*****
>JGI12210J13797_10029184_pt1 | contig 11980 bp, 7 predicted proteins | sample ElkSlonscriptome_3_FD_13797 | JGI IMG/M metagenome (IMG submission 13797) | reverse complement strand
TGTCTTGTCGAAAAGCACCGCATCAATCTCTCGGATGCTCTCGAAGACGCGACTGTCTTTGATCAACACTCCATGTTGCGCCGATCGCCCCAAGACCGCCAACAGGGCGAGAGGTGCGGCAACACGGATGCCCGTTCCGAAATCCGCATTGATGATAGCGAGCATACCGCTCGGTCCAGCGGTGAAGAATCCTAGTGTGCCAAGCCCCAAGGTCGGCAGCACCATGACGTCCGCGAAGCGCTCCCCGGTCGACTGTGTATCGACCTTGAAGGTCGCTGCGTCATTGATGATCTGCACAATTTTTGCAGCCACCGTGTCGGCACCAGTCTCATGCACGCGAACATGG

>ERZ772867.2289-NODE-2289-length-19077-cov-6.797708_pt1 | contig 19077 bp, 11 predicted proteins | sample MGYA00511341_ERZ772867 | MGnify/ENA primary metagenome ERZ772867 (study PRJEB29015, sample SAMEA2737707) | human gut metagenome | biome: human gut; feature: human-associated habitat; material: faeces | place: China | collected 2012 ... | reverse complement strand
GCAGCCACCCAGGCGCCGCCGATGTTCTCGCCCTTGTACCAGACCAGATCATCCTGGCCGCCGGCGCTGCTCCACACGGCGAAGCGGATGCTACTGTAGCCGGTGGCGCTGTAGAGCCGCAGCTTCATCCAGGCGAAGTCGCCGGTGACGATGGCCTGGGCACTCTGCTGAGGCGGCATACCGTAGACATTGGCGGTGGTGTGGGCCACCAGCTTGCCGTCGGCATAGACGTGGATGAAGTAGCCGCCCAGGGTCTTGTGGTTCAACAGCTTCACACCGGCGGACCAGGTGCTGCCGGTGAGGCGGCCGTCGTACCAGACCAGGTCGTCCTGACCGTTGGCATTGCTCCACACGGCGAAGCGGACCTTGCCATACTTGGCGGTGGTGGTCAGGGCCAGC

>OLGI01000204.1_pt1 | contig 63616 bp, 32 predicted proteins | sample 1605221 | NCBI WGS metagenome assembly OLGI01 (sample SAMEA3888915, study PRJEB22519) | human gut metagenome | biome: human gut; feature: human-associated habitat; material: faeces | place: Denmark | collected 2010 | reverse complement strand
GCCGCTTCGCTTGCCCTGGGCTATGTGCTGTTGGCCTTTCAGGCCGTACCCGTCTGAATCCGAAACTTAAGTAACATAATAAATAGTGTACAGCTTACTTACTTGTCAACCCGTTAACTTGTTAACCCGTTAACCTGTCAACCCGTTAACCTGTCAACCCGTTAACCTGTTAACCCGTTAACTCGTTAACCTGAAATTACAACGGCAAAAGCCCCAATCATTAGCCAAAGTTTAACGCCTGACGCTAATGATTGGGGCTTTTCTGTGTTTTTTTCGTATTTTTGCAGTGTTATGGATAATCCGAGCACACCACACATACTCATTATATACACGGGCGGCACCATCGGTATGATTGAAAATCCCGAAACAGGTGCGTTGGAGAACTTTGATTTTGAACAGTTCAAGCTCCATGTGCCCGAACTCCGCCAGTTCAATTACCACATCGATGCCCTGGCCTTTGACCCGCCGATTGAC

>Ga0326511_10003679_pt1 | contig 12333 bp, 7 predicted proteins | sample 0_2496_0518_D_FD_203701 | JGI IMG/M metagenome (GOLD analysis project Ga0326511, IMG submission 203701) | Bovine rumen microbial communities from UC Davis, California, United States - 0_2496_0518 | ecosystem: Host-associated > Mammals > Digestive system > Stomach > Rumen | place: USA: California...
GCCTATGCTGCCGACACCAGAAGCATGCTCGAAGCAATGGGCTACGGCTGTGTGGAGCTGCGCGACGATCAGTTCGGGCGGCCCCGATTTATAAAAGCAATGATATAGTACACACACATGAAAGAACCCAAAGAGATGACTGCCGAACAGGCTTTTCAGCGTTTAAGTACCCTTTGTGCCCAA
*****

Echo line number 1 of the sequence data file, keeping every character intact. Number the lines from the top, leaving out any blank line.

>JGI12210J13797_10029184_pt1 | contig 11980 bp, 7 predicted proteins | sample ElkSlonscriptome_3_FD_13797 | JGI IMG/M metagenome (IMG submission 13797) | reverse complement strand